Kari Watkins

Name: Kari Edison Watkins
Title: Assistant Professor at Georgia Tech
Research interests: Transportation planning; transit planning and operations; traveler information; mode choice decision making; complete streets design

Urban Transportation Information Lab Website

A native of Detroit, ("The Motor City”), Dr. Kari Edison Watkins developed what would become a lifelong fascination with public transportation when she traveled to Germany as a high school exchange student. That interest has never abated.

“Going to Germany raised my awareness about how transportation can work,” she says. “It was the big moment, when I realized I wanted to pursue civil engineering.” 
After graduating from Georgia Tech with that civil engineering degree, Watkins worked as a consultant for almost 10 years before she found herself in graduate school.

Once again, her interest in public transit pushed her to more systematically investigate the subject. She began studying the barriers to transit usage and some possible ways to mitigate them.

Happily, Watkins’s doctoral studies at the University of Washington coincided with the emergence of smartphone technology, a development that offered some great research synergies. Watkins immediately saw the usefulness of employing these handheld devices to study and improve transit use. She focused on whether mobile phone technology had an impact on ridership and on perceptions of wait-time and safety. 

Her work eventually led to the development of an app called OneBusAway, which gave transit riders in the Puget Sound area real-time access to public transit schedules. That app now has more than 100,000 unique weekly users. 

As an associate professor at Georgia Tech, Watkins’s research continues to focuses on multimodal transportation and broader transportation issues like congestion, equity, and affordability. She focuses specifically on how better distributed information can remove barriers to alternate forms of transportation, like cycling and public transit. 

“There are a lot of ways to improve a transportation system. Infrastructure is critical, but costly,” she says.  “What can we do in the interim to make it better? Giving people better information tools is one way to do that. If people don’t understand the system, they won’t use it.”

Watkins has begun rolling out a OneBusAway application for the Atlanta area and is also working with the University of Central Florida’s (UCF’s) Center for Urban Transportation Research (CUTR), to study the impacts of OBA implementation in Tampa. Ultimately, she’d like to make it national program, available to transit riders in all cities and towns.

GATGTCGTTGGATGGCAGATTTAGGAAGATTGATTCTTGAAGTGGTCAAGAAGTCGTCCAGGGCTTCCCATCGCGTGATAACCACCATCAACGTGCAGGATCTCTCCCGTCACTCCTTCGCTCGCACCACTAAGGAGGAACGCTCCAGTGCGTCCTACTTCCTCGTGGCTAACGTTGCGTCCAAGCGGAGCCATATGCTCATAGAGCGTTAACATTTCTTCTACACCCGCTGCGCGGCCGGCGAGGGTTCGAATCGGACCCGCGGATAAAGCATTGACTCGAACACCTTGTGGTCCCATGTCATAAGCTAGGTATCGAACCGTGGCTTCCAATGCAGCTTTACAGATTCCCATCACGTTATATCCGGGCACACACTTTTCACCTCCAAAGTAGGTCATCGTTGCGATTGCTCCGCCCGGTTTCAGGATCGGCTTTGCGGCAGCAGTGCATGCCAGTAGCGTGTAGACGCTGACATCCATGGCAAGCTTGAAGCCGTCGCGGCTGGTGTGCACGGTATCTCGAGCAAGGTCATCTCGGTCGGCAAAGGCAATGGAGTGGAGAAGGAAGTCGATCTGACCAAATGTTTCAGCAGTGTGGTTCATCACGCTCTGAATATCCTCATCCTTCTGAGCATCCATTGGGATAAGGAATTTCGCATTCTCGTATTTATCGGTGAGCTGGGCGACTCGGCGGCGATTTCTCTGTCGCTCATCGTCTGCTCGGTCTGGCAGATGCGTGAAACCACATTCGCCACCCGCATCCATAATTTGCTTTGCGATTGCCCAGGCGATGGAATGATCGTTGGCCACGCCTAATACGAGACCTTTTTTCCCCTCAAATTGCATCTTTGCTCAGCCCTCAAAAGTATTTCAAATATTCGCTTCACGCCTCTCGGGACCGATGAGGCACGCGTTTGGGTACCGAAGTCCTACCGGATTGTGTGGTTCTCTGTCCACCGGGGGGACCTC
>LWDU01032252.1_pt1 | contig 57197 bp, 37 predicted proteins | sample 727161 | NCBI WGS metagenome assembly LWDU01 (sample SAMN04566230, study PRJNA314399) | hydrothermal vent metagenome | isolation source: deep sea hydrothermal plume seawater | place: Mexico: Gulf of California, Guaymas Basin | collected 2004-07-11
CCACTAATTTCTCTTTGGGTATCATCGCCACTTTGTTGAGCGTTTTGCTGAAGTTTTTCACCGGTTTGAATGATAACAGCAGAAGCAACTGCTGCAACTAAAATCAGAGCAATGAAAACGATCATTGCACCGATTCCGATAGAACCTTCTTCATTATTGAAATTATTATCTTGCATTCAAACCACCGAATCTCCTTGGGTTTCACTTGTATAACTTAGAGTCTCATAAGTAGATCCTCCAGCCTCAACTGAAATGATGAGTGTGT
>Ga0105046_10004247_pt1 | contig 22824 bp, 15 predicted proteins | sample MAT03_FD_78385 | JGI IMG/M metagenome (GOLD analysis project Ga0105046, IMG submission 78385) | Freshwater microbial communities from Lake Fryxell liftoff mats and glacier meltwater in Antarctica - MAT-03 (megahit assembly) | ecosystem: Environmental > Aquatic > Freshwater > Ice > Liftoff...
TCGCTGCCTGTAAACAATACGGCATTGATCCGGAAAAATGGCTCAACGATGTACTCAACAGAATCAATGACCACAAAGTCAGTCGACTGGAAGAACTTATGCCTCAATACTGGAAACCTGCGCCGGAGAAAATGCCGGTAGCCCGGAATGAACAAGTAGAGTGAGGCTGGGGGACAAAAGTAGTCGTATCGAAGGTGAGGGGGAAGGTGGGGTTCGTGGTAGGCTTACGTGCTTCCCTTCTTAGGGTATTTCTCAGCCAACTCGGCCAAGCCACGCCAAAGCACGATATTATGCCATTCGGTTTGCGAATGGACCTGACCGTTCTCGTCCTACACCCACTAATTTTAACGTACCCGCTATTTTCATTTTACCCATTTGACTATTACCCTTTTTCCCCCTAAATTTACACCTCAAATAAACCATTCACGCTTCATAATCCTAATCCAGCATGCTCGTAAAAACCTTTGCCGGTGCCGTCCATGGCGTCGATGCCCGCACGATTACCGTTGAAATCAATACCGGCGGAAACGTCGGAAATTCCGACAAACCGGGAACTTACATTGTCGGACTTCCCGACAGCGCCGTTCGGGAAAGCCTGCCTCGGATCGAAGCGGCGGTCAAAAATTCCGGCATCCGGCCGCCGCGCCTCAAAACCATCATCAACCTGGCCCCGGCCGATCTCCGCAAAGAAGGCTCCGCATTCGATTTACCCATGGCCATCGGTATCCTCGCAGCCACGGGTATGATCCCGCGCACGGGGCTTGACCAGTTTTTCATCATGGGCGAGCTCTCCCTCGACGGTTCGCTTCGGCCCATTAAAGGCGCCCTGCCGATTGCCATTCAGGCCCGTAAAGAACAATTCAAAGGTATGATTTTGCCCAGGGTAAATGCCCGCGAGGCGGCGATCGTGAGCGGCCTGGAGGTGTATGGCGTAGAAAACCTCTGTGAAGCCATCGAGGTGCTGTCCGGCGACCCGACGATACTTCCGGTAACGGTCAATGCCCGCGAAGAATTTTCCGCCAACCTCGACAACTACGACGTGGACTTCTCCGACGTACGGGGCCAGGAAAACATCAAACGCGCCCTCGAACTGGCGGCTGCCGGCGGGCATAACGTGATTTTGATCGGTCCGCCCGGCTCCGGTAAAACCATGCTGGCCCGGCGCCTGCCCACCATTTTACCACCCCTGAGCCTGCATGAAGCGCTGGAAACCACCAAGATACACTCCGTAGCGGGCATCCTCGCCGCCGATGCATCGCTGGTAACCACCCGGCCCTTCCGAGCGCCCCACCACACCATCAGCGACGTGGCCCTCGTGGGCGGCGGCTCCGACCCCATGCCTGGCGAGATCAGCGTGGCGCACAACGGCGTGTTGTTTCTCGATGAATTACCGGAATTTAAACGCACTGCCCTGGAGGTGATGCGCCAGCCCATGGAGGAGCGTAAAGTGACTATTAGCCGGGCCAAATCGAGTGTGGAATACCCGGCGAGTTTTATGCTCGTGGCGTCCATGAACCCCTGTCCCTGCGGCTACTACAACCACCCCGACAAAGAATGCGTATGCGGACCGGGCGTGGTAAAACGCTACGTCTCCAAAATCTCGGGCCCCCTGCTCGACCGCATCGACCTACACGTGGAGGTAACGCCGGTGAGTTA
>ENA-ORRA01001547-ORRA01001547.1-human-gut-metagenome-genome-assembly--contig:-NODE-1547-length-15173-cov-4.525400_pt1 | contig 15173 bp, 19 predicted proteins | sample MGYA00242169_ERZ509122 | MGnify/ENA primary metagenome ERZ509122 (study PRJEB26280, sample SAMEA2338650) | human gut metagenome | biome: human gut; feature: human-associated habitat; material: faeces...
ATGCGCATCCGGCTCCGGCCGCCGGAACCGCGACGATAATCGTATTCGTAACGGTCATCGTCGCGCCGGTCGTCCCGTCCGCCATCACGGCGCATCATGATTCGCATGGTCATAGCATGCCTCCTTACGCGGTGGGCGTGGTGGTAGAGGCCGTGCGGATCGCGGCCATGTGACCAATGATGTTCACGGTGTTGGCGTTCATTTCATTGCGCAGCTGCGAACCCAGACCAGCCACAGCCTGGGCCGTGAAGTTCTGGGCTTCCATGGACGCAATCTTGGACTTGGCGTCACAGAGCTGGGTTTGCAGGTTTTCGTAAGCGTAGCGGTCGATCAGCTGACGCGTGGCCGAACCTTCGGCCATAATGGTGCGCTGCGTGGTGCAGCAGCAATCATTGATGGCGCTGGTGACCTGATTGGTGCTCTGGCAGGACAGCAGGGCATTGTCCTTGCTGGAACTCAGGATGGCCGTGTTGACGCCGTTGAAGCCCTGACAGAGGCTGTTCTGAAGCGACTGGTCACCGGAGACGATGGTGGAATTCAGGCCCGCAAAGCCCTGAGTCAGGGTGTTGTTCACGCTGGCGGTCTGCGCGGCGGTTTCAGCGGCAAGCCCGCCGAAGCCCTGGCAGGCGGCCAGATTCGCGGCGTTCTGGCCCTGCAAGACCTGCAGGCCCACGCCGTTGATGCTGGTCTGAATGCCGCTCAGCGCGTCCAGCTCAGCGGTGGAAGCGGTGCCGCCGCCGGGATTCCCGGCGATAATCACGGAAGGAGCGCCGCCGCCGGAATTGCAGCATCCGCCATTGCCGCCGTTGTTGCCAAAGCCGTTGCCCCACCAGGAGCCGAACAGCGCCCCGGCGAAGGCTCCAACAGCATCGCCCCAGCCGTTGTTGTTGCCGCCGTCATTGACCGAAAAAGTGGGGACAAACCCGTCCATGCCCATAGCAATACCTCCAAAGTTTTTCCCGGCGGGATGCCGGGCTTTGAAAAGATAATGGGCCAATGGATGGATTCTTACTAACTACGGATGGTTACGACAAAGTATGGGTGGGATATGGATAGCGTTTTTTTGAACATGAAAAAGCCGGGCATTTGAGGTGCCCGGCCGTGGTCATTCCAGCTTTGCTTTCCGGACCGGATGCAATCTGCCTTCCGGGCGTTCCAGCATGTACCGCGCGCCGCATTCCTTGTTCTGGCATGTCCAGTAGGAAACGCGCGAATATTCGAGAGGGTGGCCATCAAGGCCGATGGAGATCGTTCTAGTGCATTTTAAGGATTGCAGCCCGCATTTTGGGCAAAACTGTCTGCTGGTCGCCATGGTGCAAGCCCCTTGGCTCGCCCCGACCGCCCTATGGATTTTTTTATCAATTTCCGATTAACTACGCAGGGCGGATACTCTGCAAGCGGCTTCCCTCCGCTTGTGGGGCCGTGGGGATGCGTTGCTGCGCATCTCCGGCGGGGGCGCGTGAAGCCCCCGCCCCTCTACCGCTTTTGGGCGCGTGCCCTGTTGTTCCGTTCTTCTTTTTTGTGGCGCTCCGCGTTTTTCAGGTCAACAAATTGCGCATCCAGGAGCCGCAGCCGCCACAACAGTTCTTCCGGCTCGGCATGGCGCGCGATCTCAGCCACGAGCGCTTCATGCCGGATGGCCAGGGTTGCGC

The OBA technology is open-source so it can be freely edited and improved by software developers all over the world. And it works on a number of different operating systems. But, this does not mean Watkins’ work with it is finished. 

Working with Dr. Hans Klein, an associate professor in Georgia Tech’s School of Public Policy, she is reviewing the type of information that agencies are willing and able to provide the developers. The research team  is focusing on third-parties who provide data to transportation agencies and on getting a better understanding of the challenges of using third- party data. 

“If an agency goes from loop sensors or camera-based systems to GPS data, what about the underlying count data? GPS doesn’t give volume data, so how are agencies able to go from one type of data to another? It’s a leap of faith, in a way. There’s some risk management involved in relying on third parties instead of your own infrastructure.” 
This project is also exploring barriers that TMCs face in using third-party data and on the variety of data standards that are being used. 

Ultimately, Watkins would like agencies to open up their data so that software developers can use it to build new apps for them.  She is working with software engineers to make that happen, too.
“There’s a great vibe going on in the younger generation. They want to do weekend coding projects to create tools on behalf of these agencies,” she said. 

Looking at the big picture, Watkins knows that even the most forward-thinking transportation innovations will not be successful if they are not adopted by business, government and community leaders. That’s’ why she took a lead role in organizing the first TransportationCamp South in Atlanta in February 2013.

“It’s a neat event because it draws a really different mix - developers and transportation people – who each bring a very different skill set to the table. It’s not a typical public meeting that takes on a negative vibe. By using people’s input and drawing on their strengths, it turns public engagement into a positive.”

As much as she loves finessing her research into transportation, Watkins is just as passionate about her role as a teacher.  She is particularly fond of the senior design program. 

“It’s the last step before they go into real world – an opportunity for you to impact their education and give them all the little things they may have missed in the curriculum. It’s especially meaningful to teach a class like this if it’s your alma mater."



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